Science Olympiad influences students in STEM

Feb 14, 2023 | Business, Education and Human Sciences, Engineering and Science, Faculty/Staff, General News, Students

Louisiana Tech hosted the Science Olympiad Invitational on Jan. 21 for students in grades 6-12 from Arkansas, Louisiana, and Texas. This year, a team from Florida brought a plane full of participants.

“I like to involve our students, particularly UTeachTech students and Science Olympiad alumni, so they can gain valuable hands-on experience by creating exams or labs, prepping events, and interacting with middle and high school students,” said Christopher Campbell, invitational director and UTeachTech Master Teacher.

Akin to an academic track meet, Science Olympiad focuses on genetics, earth science, chemistry, anatomy, physics, geology, mechanical engineering and technology.

“My takeaway from competing in Science Olympiad, besides the knowledge of those scientific fields, was more so the skills of quick adaptability and cooperation,” said Noah Jose, Business major and proctor for the event. “Although I am now a business student, having given up science as the pursuit of a career, I find myself applying these skills frequently. Even for kids who decide to not pursue science, the skills retained from competing in Science Olympiad can be applied to any field.”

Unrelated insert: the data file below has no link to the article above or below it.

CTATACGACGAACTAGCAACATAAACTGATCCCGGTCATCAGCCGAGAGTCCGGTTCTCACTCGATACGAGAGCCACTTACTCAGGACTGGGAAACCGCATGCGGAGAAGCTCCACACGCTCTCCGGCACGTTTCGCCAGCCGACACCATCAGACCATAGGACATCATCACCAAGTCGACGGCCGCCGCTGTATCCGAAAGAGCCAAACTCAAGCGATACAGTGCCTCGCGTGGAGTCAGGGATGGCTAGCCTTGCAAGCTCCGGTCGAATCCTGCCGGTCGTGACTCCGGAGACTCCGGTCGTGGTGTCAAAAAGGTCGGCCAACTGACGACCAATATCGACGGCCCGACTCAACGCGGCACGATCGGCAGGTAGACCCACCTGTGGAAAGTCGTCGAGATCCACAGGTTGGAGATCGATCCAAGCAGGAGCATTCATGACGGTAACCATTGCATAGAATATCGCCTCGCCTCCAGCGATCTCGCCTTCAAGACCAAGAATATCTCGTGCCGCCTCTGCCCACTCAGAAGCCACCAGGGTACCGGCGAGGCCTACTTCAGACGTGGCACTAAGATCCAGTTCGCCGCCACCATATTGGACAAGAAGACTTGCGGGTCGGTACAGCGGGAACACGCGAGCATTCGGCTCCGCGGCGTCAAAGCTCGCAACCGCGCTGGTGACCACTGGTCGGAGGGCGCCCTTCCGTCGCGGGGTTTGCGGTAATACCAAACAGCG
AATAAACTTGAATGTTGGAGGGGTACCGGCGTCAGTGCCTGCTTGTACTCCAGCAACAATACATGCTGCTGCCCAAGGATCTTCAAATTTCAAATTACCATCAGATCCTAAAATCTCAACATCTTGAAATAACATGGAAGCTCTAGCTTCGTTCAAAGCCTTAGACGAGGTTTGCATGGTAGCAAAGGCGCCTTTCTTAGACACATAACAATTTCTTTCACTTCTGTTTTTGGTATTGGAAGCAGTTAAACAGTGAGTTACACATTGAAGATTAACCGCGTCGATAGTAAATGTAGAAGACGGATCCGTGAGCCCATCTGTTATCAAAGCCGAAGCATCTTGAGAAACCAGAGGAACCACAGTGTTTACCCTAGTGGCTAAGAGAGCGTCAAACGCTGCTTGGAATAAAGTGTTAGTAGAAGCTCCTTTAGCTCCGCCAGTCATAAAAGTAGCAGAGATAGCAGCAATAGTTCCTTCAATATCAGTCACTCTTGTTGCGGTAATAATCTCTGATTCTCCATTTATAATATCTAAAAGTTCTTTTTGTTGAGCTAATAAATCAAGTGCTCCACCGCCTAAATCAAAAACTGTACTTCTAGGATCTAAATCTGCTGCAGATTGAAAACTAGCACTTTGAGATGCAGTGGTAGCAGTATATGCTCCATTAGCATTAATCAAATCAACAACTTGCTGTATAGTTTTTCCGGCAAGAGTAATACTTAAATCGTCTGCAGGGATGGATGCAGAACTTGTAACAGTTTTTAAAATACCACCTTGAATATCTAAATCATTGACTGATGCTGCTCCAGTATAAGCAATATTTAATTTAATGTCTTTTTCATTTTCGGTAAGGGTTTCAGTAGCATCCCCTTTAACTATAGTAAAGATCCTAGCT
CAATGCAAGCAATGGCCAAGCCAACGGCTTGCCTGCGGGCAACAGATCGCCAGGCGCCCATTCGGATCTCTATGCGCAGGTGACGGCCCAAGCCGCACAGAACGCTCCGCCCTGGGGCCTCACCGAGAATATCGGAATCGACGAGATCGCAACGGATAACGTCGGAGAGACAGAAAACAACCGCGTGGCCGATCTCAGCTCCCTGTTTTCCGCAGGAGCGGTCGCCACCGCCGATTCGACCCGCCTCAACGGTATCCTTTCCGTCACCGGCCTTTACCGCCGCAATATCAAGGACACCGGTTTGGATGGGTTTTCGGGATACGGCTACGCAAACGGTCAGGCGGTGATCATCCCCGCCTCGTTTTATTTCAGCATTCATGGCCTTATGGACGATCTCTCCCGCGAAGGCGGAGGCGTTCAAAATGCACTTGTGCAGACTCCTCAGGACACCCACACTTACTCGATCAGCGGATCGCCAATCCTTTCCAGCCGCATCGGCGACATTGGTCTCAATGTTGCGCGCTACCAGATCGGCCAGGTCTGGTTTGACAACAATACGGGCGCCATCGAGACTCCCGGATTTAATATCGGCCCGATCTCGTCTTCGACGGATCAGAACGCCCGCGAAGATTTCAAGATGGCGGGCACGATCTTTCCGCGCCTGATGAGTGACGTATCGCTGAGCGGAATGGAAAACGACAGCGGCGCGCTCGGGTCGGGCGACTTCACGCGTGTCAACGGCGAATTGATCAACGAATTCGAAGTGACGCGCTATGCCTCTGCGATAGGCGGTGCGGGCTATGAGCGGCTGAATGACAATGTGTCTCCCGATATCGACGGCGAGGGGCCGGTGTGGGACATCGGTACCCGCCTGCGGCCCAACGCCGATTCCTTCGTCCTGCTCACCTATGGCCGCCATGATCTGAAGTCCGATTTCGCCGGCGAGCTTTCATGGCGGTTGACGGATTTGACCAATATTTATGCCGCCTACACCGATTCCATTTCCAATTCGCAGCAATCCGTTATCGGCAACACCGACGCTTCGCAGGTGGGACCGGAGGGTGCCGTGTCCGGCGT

As one of the largest STEM competitions in the country, this was a great opportunity to showcase the university. More than 200 individuals were impacted by the event including AEP students that placed in the competition as well.

“Being a student who is intreated and curious about STEM, Science Olympiad was a great opportunity to learn more about STEM apart from the high school science classes,” said Hojun Lee, Engineering major and proctor for the event. “As an engineering major, this skill that Science Olympiad taught me is helping me throughout my classes and also helping me with personal or school-related engineering projects.”

Students must be able to retain information of, on average, two or three specialized science subjects of high school and college level knowledge including engineering challenges as well. The purpose of this event is to have a hands-on learning experience that helps students, teachers, parents, principals, and business leaders reach a common goal.

“Our College of Education is happy to cohost the annual event and support faculty like our own Chris Campbell who makes these opportunities available in our region,” said Dr. Lindsey Vincent, Associate Dean for Research, Outreach, and Innovation for the College of Education.

The winner for both Science Olympiad divisions B and C was the American Heritage School from Florida.